Thursday, July 3, 2014

"Poor young rich boy . . . "

-'Ragtime' I asked my twin brother, if I was alone in thinking that I was just a spoiled rich kid, he confirmed that he had felt that way, "Only all the time." I wonder what the use is of demeaning myself all the time? Life is hard enough without me trying to beat myself up, a funny mental picture, of me laying on the ground trying to do just that, provides some much needed comic relief. especially with this self-pity post that I've been sitting on and revising for over 6 months now.

This is an intimacy post or as I have learned first from Dr. Jeff Robinson and the from Candeo is more accurately written as "in to me see."If I want to be intimate with others, they need to know who I am.
I am the prodigal son, finally and continually "Coming to myself" and making my way back. I know that true repentance is not found in only the steps, but in the turning towards our Heavenly Father. Having a change of heart, takes "changing it one fiber at a time," another life lesson from my Pa.I also heard a friend in my ward Ryan VanOrden say that, "repentance is really just homesickness for our Heavenly Home." I like that and think that I often give repentance a bad rep, when in reality it is the only way that we are able to progress.
"Where much is given, much is required.(D&C 82:3)" I best get my act together and get giving.
The pink elephant in the room is that I was excommunicated and now am on the road back. Rebaptized a few years ago and working on full restoration of blessings. Not that anyone needed to know, but my life continues to teach me that it is not about what you have, but what you give. In the words of Jack Rushton in his book, It's great to be Alive, "Life is for giving."
I was able to sit and chat with my grandma Baugh the other day, she made it seem like I was doing her a favor by listening to her stories, but it was her doing me the favor in taking the time to share and teach me. She spoke of what a wonderful wife I have and how she was impressed by Lexy's blog writing around the time of the accident because of how she was able to gratefully accept help from others. She told me a story that was shared in her ward of a boy that was born crippled, both mentally as well as physically that wanted to play baseball, his parents signed him up and he played, never hitting a ball or running to a base. It was the championship game and his team was down one, with a runner on second when he got up to bat. The coach of the other team went out to the pitchers mound to tell his pitcher that this was a done deal, an easy out. The boy pitcher took a long look at the ball, and another. He tossed it underhanded as this boy at bat swung, but did not hit the ball.The pitcher got the ball again and studied it longer this time before he tossed it again, this time the boy hit the ball only a few inches from where he stood. The catcher picked up the baseball and studied it as well before throwing it well out of the first baseman's reach.
Tieing this back to the title, With our visit with Kirin, we touched on parenting our kids and the fine line between giving them the best opportunities that we are able to and not getting them trapped into feelings of entitlement, something about raising parents. It's annoying when people quote themself, eh?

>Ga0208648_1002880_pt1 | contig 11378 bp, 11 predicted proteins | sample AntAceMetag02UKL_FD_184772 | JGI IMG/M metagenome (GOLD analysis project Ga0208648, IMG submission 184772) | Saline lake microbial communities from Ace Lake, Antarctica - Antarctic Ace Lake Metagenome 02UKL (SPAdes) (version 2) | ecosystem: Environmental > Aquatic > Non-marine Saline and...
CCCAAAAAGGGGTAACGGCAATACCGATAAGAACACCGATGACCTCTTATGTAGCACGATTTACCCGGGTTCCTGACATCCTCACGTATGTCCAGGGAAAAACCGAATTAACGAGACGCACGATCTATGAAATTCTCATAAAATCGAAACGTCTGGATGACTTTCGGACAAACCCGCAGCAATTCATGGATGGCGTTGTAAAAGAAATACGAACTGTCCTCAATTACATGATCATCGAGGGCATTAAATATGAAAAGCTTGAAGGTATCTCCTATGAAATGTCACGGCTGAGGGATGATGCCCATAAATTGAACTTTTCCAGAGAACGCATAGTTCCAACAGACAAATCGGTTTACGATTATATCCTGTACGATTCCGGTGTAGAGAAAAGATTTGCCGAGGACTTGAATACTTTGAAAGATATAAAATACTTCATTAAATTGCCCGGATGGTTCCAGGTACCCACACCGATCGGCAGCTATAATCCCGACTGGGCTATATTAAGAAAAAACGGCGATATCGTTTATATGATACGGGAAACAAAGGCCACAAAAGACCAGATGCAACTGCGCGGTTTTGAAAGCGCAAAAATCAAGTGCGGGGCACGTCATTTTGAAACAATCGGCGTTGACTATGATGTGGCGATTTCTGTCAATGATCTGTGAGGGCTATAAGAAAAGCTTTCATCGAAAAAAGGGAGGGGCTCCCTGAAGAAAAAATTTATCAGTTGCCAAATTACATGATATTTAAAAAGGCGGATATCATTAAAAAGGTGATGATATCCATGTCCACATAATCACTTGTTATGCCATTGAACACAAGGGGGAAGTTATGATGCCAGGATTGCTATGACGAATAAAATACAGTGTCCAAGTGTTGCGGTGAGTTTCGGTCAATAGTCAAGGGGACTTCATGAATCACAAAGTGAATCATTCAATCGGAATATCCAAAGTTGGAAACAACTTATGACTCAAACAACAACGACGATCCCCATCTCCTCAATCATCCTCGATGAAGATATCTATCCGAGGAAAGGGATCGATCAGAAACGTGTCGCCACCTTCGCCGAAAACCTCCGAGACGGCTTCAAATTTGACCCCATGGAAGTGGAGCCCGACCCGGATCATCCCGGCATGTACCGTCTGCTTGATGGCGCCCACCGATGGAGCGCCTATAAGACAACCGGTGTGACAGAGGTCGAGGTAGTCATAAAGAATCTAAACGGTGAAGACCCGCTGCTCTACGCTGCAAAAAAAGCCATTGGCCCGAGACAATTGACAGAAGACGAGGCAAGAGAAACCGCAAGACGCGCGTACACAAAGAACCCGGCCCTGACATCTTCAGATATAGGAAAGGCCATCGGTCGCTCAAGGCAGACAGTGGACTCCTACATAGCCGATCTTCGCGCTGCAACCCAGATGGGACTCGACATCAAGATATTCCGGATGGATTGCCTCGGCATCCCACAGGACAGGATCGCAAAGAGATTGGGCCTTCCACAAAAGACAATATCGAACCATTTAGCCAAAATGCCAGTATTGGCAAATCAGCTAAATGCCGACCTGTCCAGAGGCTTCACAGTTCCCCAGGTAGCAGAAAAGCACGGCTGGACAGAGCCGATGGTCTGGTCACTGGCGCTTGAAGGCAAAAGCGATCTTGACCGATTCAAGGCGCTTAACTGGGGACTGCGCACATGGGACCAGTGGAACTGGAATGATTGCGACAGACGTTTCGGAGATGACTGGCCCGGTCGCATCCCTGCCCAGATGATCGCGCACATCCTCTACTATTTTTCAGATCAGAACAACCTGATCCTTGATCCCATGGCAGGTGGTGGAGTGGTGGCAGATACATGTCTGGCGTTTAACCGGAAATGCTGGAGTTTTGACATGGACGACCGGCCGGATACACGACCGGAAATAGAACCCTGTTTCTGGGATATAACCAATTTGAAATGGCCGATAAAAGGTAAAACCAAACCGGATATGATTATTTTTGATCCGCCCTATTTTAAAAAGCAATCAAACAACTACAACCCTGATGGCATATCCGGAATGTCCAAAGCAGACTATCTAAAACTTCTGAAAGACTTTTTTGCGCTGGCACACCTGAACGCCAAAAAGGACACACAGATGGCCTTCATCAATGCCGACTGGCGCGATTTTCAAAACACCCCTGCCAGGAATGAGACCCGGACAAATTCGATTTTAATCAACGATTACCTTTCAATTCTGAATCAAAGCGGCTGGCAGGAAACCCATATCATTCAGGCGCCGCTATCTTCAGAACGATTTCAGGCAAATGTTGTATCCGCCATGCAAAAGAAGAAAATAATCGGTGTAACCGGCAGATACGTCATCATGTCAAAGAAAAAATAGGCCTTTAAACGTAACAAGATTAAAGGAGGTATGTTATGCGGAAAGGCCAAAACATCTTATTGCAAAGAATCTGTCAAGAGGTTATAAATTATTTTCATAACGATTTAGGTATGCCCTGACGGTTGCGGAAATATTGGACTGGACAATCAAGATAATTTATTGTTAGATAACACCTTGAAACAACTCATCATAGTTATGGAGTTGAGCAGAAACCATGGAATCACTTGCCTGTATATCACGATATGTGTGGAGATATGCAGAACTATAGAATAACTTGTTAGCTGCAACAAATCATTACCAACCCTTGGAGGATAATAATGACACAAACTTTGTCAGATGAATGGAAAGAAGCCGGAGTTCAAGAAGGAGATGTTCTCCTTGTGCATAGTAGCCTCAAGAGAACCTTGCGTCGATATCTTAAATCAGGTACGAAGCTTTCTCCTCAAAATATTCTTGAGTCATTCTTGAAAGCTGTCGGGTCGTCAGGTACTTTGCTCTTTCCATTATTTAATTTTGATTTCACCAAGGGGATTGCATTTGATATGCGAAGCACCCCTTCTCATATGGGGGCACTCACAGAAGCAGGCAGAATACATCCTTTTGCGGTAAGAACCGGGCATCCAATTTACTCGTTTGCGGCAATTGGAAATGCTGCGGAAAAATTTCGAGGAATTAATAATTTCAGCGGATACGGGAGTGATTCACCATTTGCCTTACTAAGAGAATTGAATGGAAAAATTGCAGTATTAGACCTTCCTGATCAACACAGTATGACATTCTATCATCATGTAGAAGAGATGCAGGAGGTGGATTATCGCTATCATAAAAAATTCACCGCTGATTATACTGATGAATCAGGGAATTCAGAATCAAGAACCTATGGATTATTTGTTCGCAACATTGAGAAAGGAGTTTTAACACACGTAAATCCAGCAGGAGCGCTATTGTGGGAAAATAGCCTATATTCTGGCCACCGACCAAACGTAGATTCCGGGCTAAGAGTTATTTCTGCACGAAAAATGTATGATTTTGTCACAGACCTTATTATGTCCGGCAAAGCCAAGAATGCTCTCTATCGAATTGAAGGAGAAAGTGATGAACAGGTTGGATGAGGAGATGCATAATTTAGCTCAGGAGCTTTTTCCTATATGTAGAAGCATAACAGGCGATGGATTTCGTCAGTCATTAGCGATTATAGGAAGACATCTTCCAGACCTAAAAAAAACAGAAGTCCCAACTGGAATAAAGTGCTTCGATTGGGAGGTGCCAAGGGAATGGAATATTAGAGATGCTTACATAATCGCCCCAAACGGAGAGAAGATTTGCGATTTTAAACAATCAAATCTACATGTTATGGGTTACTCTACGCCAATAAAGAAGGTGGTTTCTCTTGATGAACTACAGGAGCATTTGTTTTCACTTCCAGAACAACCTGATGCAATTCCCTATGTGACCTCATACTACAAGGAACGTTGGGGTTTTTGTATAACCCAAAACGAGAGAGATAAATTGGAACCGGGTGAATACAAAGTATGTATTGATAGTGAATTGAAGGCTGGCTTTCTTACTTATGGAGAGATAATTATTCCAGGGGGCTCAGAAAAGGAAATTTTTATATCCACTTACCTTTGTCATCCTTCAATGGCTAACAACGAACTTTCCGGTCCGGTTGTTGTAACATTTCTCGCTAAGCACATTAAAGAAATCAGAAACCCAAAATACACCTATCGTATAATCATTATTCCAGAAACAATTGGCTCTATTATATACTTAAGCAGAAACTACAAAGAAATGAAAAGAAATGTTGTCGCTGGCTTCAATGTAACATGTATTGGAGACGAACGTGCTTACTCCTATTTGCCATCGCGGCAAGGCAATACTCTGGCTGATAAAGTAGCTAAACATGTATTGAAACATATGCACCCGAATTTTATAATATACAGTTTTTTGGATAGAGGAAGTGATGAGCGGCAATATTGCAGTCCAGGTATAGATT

Wednesday, July 2, 2014

2 thing you need to survive

according to a therapy session my sister in law Emily had with her son Austin.
#1.Positive Attitude, she talked about how the therapist said that a ratio of 1 to 1, negative to positive  daily comments in a marriage will lead it to end. Our school-aged kids are getting 18 to 1 on average!
I mentioned this to my Pa during one of our Thursday Therapy sessions and he added that if one were to get enough of these two things, you could not only survive, but thrive. I concur.

Return with Honor: Mission Memoirs#9

I am not doing a CHAMPION job of keeping track, but I wanted to tell of my meeting one of my best friends at the end of my mission, Elder Christopherson was in my zone and he and his companion lived with me and Elder Torriani. For some reason this man loved me and could read my anxieties that I had about life. I opened up to him and he did so to me in return. I found out that someone could know you and all your insecurities and still love you and befriend you. Thanks Chris for your love and example of what it means to be a CHAMPION  friend.

Tuesday, July 1, 2014

Oasis time with Kirin

Kirin is a friend of Lexy's and mine from high school. She was in Lexy's girl group of friends who were "cupcake princesses" and she would get me to become a "life-size" Curtis by snapping her fingers and I would go down to my knees next to her.
She was in town and has kids the same age as ours. It was great to let them play while Lex and I caught up with her. She is amazing and we are blessed to have her as our friend. I love to see the world through her eyes as faithful Muslim mom.
Where to start on conversation? Let's start with the idea of oasis. Kirin was only planning to stay for an hour or so, but got lost talking with us since the kids were playing so well together. When she realized that it was dinner time she apologize over and over again, as I tried to explain to her that we were as lost in the oasis of having catch up time with her as she was.Since the kiddos were entertaining themselves, this was a lot easier to do.
We chatted about a myrid of things, including how funny it was that Lexy's high school students didn't know how to address an envelope and the fine line we have as parents to give our kids the best, yet not to do everything for them so as to not set them up for unrealistic expectations about life.To how great it was for her to be living back east with this southern states feeling of hospitality and yet in a place where there are many others of her faith, she laughed when she made light of getting together with other Muslim moms who had picked up a southern drawl.